Many entrepreneurs come up with what they think is a great idea, they build it and then they put all their efforts in marketing it, in getting people to buy their product, finding ways to let them understand they really need that product.
However, while it may seem the correct way to approach entrepreneurship, I think there’s a major flaw. Let’s see what it is…
Don’t try to create a need
The problem with the above approach if you analyze it carefully, is that oftentimes we, as entrepreneurs, try to get people to feel the need for what we’re trying to sell them.
I’ve seen so many products which really weren’t that useful or something we were all waiting to buy, yet their creators spent so much time, effort and money to market them, that suddenly people started thinking they actually needed said product.
So instead of creating a product people want and need, those entrepreneurs built a product and then found ways to get people to believe they needed the product in the first place.
It’s hard to admit it, but I’ve done that before. I’ve been in the place where I had an idea, I built it and finally realized there weren’t people waiting in line to buy my product.
Not because the product wasn’t good or the idea was wrong, but simply because it wasn’t something which addressed an immediate need people in my niche had.
Being a disruptor is hard
I know you might be thinking I’m wrong because this is the only way to create a disruptive product: you build a product so good and so innovative that people don’t even know they need it, because they never thought something like that would exist.
However, I have to disagree.
When the iPhone first came out, I doubt people were desperate to have a tiny computer in their pockets which could take astonishing photos and which they could also use to listen to music and make phone calls.
Yet, in a way, they were: telephones were already getting more powerful, albeit slowly, and we were already carrying iPods and pocket cameras with us. Some of us had Blackberries we depended on for mobile emails and most of us had laptops which allowed us to access the Web on the go.
So where Apple really was disruptive was in creating a product which combined all of the above together and did so very well and with a beautiful form-factor.
They combined several different needs we had and delivered a product which was as good or even better than each of the other devices we were already carrying around.
That’s being disruptive!
On the other hand, take the Apple Watch: beautiful object! It can even accomplish a couple of nice tricks, yet I wouldn’t say it’s been a screaming success.
Why? because while being nice and surely innovative, we weren’t really desperate to get something like that.
Maybe in the future, someone will be able to come up with a disruptive wrist device, but I think the Apple Watch isn’t it.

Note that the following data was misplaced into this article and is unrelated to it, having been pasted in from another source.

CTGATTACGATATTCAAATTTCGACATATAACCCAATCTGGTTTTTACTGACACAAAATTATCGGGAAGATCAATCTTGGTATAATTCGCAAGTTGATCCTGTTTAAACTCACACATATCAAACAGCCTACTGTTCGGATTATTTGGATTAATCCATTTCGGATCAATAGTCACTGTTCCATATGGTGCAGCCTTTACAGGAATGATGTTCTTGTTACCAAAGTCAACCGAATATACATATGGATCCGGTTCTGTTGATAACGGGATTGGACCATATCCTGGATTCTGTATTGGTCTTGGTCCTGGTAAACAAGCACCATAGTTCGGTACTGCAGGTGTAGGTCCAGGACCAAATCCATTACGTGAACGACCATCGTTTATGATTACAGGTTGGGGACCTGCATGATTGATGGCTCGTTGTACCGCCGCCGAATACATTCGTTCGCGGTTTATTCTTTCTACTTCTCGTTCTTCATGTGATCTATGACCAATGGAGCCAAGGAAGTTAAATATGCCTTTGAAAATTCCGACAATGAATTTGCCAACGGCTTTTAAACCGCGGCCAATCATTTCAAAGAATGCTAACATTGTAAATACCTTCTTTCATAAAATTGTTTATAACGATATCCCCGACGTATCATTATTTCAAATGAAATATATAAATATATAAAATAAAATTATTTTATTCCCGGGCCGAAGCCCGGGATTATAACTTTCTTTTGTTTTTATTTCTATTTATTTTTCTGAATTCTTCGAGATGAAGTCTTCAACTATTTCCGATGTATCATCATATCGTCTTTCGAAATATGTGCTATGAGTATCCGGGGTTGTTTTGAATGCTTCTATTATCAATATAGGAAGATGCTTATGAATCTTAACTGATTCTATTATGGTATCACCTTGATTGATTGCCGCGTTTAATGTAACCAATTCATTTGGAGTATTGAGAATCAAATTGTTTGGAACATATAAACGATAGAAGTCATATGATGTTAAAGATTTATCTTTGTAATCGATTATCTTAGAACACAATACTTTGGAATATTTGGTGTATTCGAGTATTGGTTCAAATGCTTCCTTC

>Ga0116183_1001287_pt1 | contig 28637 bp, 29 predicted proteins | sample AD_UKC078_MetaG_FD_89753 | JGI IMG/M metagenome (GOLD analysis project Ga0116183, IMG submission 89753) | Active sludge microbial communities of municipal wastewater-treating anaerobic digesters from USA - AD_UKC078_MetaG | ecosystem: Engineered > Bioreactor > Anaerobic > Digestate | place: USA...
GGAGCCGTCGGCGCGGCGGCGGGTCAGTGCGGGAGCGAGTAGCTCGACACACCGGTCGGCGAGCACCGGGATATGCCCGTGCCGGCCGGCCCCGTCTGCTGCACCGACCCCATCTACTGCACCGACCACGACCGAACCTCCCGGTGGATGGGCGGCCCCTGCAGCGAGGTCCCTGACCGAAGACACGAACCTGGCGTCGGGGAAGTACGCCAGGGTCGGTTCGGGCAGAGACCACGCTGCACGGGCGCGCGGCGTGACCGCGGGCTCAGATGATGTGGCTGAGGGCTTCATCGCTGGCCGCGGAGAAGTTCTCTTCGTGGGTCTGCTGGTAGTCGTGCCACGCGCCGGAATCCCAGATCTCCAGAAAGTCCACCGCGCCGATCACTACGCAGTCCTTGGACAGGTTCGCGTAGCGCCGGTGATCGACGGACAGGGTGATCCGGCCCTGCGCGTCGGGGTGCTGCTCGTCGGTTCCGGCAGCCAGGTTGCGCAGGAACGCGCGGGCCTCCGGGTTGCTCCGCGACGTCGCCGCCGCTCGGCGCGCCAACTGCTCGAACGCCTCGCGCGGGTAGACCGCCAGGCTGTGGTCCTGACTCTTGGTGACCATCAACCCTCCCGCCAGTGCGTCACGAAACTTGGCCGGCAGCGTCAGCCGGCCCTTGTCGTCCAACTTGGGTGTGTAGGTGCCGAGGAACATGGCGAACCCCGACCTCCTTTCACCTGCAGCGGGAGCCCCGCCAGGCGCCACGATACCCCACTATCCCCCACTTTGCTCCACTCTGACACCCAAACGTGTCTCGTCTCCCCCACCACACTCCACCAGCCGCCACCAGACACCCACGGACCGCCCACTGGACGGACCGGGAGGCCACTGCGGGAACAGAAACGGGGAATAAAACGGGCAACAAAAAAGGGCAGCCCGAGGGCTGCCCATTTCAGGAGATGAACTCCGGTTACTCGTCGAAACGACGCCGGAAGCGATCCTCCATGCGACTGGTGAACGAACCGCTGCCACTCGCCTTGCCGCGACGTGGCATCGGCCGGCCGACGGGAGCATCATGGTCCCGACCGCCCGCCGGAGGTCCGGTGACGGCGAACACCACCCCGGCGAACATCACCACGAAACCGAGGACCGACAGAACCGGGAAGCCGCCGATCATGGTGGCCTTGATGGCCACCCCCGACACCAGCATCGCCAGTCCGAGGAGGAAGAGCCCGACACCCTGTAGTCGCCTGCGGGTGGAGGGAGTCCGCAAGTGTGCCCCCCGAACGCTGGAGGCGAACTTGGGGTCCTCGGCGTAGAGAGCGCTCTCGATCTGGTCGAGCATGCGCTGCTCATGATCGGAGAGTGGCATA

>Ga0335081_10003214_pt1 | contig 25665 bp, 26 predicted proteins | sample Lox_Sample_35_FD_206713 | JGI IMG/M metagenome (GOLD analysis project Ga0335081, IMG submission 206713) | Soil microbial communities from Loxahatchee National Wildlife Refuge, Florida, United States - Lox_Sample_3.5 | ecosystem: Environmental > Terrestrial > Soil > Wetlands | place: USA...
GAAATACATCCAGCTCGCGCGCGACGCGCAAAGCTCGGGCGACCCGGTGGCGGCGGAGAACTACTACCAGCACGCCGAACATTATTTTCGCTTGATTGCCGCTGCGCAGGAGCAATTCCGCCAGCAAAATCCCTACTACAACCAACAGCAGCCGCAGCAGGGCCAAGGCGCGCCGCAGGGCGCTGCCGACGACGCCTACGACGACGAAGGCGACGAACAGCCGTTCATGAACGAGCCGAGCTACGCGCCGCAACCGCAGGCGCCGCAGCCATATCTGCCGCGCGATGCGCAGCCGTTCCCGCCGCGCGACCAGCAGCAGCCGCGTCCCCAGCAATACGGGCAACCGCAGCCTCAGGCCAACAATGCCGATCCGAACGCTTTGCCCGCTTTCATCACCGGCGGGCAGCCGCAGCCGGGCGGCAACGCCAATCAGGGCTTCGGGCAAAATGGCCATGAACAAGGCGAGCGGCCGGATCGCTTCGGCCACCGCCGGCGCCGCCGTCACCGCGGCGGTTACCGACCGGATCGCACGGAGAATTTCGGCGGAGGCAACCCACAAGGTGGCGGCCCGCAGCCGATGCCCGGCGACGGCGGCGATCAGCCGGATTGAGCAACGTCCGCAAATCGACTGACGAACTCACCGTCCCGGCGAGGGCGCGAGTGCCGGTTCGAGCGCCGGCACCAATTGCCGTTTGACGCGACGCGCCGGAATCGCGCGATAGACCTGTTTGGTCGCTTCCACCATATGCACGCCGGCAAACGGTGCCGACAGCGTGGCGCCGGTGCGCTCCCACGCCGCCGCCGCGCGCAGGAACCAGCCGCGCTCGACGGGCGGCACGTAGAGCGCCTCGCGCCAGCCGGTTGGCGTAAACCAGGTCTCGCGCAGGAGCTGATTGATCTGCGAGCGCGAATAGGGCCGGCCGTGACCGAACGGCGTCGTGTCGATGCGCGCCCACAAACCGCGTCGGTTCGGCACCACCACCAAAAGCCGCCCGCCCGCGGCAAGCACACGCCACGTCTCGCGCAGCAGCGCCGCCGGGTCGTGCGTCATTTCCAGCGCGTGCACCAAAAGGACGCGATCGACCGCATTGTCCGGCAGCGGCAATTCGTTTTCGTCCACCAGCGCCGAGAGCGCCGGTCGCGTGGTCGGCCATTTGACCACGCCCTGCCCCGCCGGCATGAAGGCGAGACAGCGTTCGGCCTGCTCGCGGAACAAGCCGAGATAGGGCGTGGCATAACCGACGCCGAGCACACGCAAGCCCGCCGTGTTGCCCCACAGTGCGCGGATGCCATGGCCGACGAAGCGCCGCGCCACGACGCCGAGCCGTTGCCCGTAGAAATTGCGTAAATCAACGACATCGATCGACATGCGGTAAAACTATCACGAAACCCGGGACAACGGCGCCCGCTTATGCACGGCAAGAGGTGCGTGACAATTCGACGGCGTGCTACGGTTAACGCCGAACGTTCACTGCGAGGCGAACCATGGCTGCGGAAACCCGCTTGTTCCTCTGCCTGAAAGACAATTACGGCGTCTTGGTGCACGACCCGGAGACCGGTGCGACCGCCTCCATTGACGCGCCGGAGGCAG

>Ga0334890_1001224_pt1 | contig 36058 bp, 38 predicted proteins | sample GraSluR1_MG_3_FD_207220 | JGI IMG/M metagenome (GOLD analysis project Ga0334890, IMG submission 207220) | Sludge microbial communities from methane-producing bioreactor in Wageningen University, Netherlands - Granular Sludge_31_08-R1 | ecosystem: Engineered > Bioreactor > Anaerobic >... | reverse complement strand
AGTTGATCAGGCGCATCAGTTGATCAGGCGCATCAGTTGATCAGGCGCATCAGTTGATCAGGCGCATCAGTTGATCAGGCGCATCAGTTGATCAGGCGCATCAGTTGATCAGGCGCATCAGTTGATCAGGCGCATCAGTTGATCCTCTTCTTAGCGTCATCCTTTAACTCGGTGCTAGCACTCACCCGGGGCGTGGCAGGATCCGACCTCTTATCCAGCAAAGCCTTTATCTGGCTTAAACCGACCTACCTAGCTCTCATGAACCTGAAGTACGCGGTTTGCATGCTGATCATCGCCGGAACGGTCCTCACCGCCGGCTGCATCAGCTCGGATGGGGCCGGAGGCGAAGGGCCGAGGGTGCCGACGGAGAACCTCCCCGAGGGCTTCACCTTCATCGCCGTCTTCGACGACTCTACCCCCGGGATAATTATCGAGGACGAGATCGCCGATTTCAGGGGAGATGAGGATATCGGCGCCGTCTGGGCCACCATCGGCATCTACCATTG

So don’t confuse being a disruptor with creating something people don’t need but eventually will.
You can still try and be one, but remember two things: it’s very difficult and you still need to give your customers a solution to a problem they’re experiencing.
There are plenty of problems to solve
I know how you feel: you want to start a business and you’re ready to jump on the first idea that will come to mind.
However, if you decide to work on an idea without first looking at the world outside, you’ll risk coming up with a product nobody’s going to buy, because they don’t need it and you’ll then spend months if not years to explain everyone in your niche why they should buy your product.
Remember: if it takes more than a couple of minutes to explain a prospect why he/she should buy your product, there’s a good chance your product doesn’t solve a problem they’re experiencing.
And who would you rather be: the one who is solving a problem right at the bat or the one who has to teach everyone they have a problem and he has the solution for it?
I’m not saying you can’t be successful that way, but why make things more complex than they need to be?
There are plenty of problems you can solve, why should you invent a new one?
Talk to people in your niche, ask them what they are doing, what they are struggling with and I guarantee you that you’ll have a big list of problems you can solve before you need to invent a problem which doesn’t really exist.
And when you actually solve a painful problem people in your niche are having, they’ll be ready to buy as soon as you launch: a couple of paragraphs where you explain why you can solve their problem and they’ll take the credit card out!
Make a favor
In his book Anything you want, Derek Sivers says he usually starts a business by doing a favor to someone he knows.
And once he’s done it for that person, somebody else might ask him for the same favor, and then again. And after a while, he knows that he has something in his hands that people find valuable because it solves a pain they’re experiencing…and so he builds a business out of it.
If you think about it, there are many favors you could do to people you know and if you stop and think about what the most highly requested favor would be, then you know what you should work on.
This is also a great way to build a business because when you do a favor to someone, you’re giving that person some value, you’re solving a problem they’re experiencing, which is exactly what a business should do except a business would need to be paid for it.
What are you working on right now? are you working on a real problem or are you trying to come up with one?
Do you want to start a business?
In my career, I started more than 10 businesses, some where great, others not so much and a couple of them failed hard. At 23 I was nominated by BusinessWeek as one of Europe's Best Young Entrepreneurs. It was and still is a great ride and I want to share everything that I learned with you.
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